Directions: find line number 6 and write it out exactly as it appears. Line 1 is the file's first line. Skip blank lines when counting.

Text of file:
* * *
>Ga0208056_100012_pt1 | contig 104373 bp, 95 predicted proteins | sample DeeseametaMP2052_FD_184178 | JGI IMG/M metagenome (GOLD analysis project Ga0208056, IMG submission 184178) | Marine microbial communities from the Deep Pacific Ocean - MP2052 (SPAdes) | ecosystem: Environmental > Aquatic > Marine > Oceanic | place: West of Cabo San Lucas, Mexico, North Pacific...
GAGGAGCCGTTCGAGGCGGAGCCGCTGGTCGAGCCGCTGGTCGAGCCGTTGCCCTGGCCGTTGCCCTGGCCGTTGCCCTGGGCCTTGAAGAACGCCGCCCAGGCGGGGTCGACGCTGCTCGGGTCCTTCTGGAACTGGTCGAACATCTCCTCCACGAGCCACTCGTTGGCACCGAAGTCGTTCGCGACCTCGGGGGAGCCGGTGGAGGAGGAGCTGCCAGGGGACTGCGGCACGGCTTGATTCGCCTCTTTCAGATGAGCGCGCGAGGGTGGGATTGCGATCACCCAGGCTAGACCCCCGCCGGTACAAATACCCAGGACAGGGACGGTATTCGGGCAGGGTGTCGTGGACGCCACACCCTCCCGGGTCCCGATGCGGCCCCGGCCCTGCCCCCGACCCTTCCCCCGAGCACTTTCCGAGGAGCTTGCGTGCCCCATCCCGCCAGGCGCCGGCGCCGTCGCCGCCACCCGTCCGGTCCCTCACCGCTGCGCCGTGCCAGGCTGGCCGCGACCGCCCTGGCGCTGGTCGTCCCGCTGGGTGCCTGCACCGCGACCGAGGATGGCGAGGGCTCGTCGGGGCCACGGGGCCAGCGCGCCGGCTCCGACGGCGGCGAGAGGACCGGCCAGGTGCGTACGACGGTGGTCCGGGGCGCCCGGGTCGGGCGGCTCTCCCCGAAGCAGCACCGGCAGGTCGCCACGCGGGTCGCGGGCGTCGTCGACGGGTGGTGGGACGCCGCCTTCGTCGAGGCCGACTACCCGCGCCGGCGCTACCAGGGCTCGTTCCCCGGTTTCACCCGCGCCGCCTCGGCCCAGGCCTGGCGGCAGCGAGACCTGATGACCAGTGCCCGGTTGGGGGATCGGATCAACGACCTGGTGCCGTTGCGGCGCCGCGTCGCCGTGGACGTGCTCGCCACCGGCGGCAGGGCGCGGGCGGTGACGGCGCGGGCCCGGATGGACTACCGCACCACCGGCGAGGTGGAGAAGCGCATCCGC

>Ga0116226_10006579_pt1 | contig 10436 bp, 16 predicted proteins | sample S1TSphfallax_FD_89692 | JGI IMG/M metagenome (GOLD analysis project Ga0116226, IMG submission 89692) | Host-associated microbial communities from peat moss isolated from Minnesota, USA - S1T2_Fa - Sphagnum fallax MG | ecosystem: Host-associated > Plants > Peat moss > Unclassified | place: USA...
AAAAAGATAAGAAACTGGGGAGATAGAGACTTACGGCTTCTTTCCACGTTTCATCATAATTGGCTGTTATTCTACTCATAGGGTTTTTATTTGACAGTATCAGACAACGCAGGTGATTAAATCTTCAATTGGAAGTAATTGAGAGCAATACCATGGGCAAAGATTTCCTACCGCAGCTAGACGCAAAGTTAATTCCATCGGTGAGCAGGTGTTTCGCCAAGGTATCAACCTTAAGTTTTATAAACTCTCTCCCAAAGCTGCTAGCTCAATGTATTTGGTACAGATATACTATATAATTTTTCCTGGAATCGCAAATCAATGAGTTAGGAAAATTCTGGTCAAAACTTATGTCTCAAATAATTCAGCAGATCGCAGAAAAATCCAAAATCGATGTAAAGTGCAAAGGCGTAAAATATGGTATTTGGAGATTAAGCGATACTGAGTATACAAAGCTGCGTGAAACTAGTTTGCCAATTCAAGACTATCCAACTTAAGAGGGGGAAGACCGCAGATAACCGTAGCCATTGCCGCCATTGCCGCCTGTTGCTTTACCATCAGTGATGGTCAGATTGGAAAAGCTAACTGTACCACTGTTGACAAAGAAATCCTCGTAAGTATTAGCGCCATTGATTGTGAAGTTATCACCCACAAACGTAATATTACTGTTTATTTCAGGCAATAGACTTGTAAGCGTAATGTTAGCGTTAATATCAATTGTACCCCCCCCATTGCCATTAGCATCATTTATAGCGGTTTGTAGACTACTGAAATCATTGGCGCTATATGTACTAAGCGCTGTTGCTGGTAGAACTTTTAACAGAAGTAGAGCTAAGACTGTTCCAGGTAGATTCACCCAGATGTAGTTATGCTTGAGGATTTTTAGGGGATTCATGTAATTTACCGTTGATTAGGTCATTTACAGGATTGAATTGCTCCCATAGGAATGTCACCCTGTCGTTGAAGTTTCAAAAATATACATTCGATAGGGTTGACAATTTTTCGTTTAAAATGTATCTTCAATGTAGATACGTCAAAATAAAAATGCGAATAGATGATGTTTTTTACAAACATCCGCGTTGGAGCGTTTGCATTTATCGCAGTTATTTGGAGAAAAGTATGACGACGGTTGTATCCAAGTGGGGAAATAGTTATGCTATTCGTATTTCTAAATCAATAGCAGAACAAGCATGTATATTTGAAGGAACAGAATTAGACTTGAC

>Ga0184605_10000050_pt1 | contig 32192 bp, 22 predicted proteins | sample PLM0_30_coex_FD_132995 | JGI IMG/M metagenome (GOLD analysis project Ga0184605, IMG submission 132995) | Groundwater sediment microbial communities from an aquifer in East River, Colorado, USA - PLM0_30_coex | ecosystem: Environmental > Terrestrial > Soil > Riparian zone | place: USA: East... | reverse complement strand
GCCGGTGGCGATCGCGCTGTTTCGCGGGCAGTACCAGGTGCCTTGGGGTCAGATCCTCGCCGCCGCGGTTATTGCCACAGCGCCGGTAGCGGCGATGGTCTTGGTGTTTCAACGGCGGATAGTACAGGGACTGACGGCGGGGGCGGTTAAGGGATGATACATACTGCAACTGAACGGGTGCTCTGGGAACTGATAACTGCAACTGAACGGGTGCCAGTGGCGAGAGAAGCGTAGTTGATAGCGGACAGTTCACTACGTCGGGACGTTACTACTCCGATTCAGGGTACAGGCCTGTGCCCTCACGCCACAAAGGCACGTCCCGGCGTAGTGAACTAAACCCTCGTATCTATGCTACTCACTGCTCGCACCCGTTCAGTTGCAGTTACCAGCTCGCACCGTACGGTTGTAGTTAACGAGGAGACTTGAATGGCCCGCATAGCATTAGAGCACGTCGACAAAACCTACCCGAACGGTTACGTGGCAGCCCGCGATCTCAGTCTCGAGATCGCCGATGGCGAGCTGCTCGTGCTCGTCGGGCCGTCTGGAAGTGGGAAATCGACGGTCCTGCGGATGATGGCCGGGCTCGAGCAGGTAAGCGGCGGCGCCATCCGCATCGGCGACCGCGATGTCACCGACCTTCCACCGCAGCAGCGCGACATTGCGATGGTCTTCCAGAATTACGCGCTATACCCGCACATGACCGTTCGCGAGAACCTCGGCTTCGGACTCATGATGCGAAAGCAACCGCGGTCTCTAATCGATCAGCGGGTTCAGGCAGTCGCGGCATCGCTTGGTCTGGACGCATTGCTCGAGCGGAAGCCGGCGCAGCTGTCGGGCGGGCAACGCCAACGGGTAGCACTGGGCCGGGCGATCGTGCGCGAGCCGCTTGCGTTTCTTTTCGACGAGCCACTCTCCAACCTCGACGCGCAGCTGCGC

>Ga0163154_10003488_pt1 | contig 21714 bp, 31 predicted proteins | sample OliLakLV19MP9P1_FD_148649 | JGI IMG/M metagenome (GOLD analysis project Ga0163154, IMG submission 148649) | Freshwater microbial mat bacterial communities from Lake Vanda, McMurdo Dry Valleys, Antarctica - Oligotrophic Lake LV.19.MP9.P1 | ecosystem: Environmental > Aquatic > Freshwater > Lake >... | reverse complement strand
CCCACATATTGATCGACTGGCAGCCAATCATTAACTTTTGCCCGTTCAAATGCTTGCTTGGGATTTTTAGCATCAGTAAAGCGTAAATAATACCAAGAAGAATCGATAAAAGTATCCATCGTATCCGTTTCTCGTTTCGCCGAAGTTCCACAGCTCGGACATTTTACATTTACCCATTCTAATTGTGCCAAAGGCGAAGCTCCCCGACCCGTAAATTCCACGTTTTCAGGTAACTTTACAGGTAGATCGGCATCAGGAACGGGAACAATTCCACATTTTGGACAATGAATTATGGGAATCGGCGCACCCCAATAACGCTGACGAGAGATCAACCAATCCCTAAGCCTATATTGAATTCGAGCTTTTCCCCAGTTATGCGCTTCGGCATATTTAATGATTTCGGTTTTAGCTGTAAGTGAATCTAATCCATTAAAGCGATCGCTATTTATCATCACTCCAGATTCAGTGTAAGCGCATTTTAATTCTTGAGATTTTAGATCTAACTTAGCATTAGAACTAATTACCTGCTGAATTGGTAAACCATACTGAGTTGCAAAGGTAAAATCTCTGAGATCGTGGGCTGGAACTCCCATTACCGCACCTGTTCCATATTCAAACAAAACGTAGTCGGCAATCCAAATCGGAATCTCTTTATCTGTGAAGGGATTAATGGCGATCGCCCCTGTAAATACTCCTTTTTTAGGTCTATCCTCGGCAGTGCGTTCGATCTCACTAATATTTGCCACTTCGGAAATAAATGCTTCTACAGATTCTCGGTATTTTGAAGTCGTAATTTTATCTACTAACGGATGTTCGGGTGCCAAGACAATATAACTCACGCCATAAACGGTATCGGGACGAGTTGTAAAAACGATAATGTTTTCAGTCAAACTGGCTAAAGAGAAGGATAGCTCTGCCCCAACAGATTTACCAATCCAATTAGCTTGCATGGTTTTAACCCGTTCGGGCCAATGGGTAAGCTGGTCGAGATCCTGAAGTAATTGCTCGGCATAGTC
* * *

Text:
GCCGGTGGCGATCGCGCTGTTTCGCGGGCAGTACCAGGTGCCTTGGGGTCAGATCCTCGCCGCCGCGGTTATTGCCACAGCGCCGGTAGCGGCGATGGTCTTGGTGTTTCAACGGCGGATAGTACAGGGACTGACGGCGGGGGCGGTTAAGGGATGATACATACTGCAACTGAACGGGTGCTCTGGGAACTGATAACTGCAACTGAACGGGTGCCAGTGGCGAGAGAAGCGTAGTTGATAGCGGACAGTTCACTACGTCGGGACGTTACTACTCCGATTCAGGGTACAGGCCTGTGCCCTCACGCCACAAAGGCACGTCCCGGCGTAGTGAACTAAACCCTCGTATCTATGCTACTCACTGCTCGCACCCGTTCAGTTGCAGTTACCAGCTCGCACCGTACGGTTGTAGTTAACGAGGAGACTTGAATGGCCCGCATAGCATTAGAGCACGTCGACAAAACCTACCCGAACGGTTACGTGGCAGCCCGCGATCTCAGTCTCGAGATCGCCGATGGCGAGCTGCTCGTGCTCGTCGGGCCGTCTGGAAGTGGGAAATCGACGGTCCTGCGGATGATGGCCGGGCTCGAGCAGGTAAGCGGCGGCGCCATCCGCATCGGCGACCGCGATGTCACCGACCTTCCACCGCAGCAGCGCGACATTGCGATGGTCTTCCAGAATTACGCGCTATACCCGCACATGACCGTTCGCGAGAACCTCGGCTTCGGACTCATGATGCGAAAGCAACCGCGGTCTCTAATCGATCAGCGGGTTCAGGCAGTCGCGGCATCGCTTGGTCTGGACGCATTGCTCGAGCGGAAGCCGGCGCAGCTGTCGGGCGGGCAACGCCAACGGGTAGCACTGGGCCGGGCGATCGTGCGCGAGCCGCTTGCGTTTCTTTTCGACGAGCCACTCTCCAACCTCGACGCGCAGCTGCGC